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Yes, I'm sure many people think this is how it works because it's how it works in a game with elves and trolls.

You don't really want to come up with the old but flawed argument that just because it's fantasy everyting is possible/arbitrary, do you? Because that's not how fantasy works at all.

 

But yeah, I doubt most people believe that real life is that simple. That's not the issue I have. The issue is that I prefer believable characters that act like real human beings and interesting and meaningful relationships between complex persons instead of just stuff that is full of clichés and flawed concepts about human relationships, even in a fantasy setting. ;)

Edited by LordCrash
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They really need romance as stretch goals. I think that may out of a sudden pull a big crowd from the Bioware fans to start pledging.

The best romance scenes do involve stretching.

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Some homie up above said that people didn't want a 'believable' romance. Instead, he claims, they want idealized romances. He could be right. I can't speak for what 'people' want. I guess I could if they all told me and I trusted they were telling the truth. I can only say what 'I' want. There's no TEAM in I, unless maybe you're schizophrenic. So, what I could stomach is a romance that is perhaps idealized, but believable to the degree that it isn't offensively silly. Some other homie up there talked about having one romance crafted into the story. I agree with that entirely, which I guess means at least two 'people' could live with a romance that wasn't some half-assed tacked on politically correct hodge-podge of crappy gifts, cartoon hearts over characters' heads, and teen fantasy fade to black moment. Put in a romance like the Nameless One had with Annah. He didn't get a lot of action, but they sure did generate a lot of heat. Kind of reminds me of my first marriage... on both counts. That or Deionarra. No action at all, but at least you know she's not cheating on you.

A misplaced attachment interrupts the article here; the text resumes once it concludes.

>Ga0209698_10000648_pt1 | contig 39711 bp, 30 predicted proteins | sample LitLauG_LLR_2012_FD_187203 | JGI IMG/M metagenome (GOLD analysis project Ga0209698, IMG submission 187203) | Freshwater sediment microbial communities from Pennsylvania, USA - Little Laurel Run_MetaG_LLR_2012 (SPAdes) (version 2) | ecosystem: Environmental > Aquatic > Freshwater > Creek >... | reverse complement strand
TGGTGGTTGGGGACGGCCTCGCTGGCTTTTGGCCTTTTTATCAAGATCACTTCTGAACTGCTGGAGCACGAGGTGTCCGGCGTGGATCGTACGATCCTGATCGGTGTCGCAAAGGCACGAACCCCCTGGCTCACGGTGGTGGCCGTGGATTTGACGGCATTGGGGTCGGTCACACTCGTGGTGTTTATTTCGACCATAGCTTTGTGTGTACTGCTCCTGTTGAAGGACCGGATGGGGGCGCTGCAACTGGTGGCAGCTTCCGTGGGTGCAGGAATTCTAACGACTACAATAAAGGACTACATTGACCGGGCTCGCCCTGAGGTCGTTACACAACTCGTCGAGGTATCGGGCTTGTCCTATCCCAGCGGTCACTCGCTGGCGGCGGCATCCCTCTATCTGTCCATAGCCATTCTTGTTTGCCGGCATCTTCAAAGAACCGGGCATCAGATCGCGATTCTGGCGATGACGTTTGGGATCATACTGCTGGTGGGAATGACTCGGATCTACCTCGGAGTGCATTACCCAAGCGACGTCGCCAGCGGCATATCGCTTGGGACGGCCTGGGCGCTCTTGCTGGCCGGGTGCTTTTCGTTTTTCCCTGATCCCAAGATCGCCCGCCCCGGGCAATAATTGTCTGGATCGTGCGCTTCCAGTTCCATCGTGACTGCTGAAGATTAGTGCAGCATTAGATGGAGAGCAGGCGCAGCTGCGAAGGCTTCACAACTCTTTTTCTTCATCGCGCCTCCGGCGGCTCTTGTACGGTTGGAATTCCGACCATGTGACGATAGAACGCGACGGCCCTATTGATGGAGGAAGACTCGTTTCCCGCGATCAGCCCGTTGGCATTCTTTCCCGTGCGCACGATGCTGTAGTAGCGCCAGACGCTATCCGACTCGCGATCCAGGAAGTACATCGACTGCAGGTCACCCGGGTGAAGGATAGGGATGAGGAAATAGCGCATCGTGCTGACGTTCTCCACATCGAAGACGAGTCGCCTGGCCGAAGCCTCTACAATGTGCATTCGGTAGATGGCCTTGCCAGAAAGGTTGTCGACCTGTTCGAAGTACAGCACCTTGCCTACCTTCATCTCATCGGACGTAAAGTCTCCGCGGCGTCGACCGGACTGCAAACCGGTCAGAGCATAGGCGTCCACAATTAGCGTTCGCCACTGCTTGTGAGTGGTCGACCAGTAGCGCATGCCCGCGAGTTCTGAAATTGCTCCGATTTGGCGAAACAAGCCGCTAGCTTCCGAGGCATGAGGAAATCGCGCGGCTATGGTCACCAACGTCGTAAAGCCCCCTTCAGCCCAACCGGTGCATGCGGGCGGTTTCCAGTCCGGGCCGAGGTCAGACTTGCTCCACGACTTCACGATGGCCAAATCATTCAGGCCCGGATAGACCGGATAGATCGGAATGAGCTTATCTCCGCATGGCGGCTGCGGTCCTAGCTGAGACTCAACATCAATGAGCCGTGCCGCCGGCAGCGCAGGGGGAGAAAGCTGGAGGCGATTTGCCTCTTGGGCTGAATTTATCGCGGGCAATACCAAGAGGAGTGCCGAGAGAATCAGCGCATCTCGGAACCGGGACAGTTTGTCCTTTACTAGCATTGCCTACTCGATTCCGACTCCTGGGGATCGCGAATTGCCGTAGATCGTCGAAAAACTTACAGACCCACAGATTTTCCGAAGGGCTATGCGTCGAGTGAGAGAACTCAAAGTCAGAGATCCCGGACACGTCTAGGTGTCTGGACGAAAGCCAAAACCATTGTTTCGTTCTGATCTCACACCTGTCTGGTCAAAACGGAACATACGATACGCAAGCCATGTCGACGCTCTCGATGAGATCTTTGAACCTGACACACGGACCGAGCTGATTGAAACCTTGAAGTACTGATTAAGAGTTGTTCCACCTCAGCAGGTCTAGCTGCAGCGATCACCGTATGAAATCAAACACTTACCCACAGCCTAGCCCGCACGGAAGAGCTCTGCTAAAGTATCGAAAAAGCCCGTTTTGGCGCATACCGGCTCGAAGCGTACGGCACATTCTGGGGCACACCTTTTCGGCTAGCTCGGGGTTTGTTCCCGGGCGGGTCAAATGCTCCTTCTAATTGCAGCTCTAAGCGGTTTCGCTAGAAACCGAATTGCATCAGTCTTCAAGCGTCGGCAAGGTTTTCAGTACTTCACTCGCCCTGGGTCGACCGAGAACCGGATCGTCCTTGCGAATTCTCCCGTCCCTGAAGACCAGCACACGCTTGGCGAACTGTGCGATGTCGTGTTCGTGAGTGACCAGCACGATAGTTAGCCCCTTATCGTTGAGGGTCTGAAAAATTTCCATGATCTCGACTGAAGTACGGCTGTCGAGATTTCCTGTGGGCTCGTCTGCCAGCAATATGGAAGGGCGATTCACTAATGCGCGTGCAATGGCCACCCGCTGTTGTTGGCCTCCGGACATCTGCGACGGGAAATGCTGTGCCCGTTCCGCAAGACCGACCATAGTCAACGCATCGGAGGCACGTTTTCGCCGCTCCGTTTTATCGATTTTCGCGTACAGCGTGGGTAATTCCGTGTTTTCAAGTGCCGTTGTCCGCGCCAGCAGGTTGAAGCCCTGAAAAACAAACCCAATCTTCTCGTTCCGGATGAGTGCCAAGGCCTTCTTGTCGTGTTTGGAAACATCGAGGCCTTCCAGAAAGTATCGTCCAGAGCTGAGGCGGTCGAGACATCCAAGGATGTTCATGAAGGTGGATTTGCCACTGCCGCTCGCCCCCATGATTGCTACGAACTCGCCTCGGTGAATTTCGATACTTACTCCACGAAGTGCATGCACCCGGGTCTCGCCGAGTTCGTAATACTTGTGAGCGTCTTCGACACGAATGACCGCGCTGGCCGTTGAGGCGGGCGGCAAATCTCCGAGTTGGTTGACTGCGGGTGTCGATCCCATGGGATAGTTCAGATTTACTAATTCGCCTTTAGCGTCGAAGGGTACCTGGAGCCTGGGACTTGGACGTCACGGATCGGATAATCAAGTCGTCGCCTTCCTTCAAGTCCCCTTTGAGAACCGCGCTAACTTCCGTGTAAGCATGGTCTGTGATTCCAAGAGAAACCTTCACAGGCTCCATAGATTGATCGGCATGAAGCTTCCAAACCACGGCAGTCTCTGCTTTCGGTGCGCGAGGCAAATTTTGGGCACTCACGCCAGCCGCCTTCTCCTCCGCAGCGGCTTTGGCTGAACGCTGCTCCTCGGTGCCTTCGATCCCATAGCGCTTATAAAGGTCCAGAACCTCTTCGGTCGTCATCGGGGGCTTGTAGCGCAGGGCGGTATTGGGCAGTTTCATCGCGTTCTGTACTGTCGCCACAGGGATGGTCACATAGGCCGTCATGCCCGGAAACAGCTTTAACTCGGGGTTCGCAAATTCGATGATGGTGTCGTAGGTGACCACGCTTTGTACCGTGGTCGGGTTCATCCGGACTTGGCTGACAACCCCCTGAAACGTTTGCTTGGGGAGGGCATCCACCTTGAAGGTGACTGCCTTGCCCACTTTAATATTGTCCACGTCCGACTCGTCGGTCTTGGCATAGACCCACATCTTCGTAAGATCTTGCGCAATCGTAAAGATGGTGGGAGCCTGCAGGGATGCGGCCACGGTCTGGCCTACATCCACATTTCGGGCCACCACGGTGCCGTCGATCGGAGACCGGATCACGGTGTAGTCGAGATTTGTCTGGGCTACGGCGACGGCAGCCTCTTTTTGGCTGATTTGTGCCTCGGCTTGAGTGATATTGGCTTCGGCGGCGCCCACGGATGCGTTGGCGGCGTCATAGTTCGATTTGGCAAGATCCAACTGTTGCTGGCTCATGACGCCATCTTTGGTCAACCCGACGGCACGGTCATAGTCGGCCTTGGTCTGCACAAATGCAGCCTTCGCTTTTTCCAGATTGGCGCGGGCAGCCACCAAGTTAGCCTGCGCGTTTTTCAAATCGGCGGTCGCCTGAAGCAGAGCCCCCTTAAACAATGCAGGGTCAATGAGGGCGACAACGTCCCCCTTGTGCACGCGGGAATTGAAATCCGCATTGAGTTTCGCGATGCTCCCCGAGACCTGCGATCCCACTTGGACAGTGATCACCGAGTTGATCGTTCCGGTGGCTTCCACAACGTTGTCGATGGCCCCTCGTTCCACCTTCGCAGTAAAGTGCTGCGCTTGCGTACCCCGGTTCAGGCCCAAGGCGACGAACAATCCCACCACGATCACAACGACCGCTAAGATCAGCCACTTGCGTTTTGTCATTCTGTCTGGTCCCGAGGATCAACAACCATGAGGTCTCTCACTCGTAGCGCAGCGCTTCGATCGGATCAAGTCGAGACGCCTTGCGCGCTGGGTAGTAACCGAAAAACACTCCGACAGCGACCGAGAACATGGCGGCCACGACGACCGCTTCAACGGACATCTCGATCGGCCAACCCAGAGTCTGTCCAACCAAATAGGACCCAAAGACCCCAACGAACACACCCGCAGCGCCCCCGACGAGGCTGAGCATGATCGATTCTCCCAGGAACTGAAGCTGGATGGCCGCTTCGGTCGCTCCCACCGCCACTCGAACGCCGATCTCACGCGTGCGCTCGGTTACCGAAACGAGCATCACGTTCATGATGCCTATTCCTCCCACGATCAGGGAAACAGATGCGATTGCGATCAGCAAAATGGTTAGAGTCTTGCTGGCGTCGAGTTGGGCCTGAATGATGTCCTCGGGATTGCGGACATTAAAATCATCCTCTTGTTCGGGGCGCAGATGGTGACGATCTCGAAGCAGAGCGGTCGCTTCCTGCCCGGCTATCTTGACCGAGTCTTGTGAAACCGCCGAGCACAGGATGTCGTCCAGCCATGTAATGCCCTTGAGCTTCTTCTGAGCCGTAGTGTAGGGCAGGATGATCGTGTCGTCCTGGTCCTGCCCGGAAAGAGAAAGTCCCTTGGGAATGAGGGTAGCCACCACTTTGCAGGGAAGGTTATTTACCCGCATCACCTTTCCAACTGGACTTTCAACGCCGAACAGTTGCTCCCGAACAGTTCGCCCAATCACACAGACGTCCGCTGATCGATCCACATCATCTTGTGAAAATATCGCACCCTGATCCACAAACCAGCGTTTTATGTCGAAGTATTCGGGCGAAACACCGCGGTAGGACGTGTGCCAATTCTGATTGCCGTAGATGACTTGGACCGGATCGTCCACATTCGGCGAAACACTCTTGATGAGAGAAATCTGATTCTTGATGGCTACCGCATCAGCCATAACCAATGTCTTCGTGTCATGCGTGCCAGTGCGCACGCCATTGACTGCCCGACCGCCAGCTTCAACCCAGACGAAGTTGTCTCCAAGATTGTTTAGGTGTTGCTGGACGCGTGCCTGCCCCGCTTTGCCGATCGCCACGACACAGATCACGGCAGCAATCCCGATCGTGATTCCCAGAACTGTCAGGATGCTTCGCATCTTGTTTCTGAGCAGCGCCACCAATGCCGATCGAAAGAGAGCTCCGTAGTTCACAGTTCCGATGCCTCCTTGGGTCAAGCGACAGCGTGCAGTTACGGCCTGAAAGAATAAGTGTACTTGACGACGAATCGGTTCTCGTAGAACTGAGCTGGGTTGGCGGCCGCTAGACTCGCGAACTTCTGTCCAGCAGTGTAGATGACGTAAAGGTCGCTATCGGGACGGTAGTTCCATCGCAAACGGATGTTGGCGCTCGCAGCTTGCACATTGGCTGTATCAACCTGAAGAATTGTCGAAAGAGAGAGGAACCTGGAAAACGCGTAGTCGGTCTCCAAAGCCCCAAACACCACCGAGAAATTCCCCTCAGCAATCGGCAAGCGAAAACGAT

So shines the name so shines the name of Roger Young!

https://www.youtube.com/watch?v=1MEJM0cboDg

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I actually think that Cassandra's romance is quite nice. There's a whole lot of camp but the romance was fluid. She was the romanced character in my first playthrough, kind of like a test run since I doubted that I'd like her stiff personality. The cheese was the actual appeal in this one. I'm sort of reminded of those goofy 80s romance movies I would watch on TV when nothing else was on.

 

Yeah, it's like in real life. Just say some nice things, be a bit cheesy and make the right presents and every woman will adore you and let you **** her in instant. Life is so simple.

 

 

 

 

 

 

 

 

 

/not

 

But the dream lives on, thanks to Bioware...  -_-

 

 

Stop it, you're quietly making me ashamed of myself...

 

Yes, sometimes I do love me some corn to go with all that cheese  :blush:, heck I've seen The Princess Bride 70 times or something.

 

Well, at least the Inquisitor himself felt half stupid reciting all that pompous bit of poetry. He was like, uuuhhh, this is not working out for you? I thought you like all this casanova stuff?  :p

Edited by Skyleaf
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Yes, I'm sure many people think this is how it works because it's how it works in a game with elves and trolls.

You don't really want to come up with the old but flawed argument that just because it's fantasy everyting is possible/arbitrary, do you? Because that's not how fantasy works at all.

 

But yeah, I doubt most people believe that real life is that simple. That's not the issue I have. The issue is that I prefer believable characters that act like real human beings and interesting and meaningful relationships between complex persons instead of just stuff that is full of clichés and flawed concepts about human relationships, even in a fantasy setting. ;)